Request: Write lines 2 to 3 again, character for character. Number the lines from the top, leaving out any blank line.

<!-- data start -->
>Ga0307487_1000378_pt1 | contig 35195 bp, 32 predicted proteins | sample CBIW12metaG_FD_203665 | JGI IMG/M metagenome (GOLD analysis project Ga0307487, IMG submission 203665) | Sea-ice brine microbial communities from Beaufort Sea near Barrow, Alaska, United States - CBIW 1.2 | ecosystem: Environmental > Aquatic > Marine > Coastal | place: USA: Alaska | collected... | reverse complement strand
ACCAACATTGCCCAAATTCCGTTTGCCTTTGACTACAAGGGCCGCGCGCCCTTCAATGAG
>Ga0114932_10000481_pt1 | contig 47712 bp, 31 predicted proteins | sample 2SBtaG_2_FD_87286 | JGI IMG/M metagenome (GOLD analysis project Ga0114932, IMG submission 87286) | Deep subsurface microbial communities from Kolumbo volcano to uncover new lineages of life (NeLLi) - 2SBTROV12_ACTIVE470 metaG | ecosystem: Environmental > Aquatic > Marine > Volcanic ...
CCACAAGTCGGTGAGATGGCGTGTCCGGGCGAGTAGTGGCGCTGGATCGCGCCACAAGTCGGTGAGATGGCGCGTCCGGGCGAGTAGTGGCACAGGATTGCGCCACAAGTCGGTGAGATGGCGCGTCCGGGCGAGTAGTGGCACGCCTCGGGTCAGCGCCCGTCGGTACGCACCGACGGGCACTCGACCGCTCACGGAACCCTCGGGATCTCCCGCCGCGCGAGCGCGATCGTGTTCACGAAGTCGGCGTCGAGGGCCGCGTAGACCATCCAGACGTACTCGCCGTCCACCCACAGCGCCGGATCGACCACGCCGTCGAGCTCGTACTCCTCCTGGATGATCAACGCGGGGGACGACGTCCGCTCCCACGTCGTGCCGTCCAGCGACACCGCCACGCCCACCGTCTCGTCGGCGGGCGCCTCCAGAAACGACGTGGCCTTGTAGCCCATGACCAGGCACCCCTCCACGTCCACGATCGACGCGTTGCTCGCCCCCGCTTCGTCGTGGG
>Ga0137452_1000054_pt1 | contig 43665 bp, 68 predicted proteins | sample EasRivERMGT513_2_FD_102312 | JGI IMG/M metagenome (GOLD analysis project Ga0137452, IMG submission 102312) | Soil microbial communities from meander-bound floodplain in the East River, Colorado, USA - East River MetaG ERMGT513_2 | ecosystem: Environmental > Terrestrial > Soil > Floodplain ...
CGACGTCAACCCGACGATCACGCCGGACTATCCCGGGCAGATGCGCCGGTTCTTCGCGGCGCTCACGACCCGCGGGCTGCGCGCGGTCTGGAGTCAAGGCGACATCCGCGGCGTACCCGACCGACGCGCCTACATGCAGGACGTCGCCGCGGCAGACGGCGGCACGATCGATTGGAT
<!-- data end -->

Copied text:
ACCAACATTGCCCAAATTCCGTTTGCCTTTGACTACAAGGGCCGCGCGCCCTTCAATGAG
>Ga0114932_10000481_pt1 | contig 47712 bp, 31 predicted proteins | sample 2SBtaG_2_FD_87286 | JGI IMG/M metagenome (GOLD analysis project Ga0114932, IMG submission 87286) | Deep subsurface microbial communities from Kolumbo volcano to uncover new lineages of life (NeLLi) - 2SBTROV12_ACTIVE470 metaG | ecosystem: Environmental > Aquatic > Marine > Volcanic ...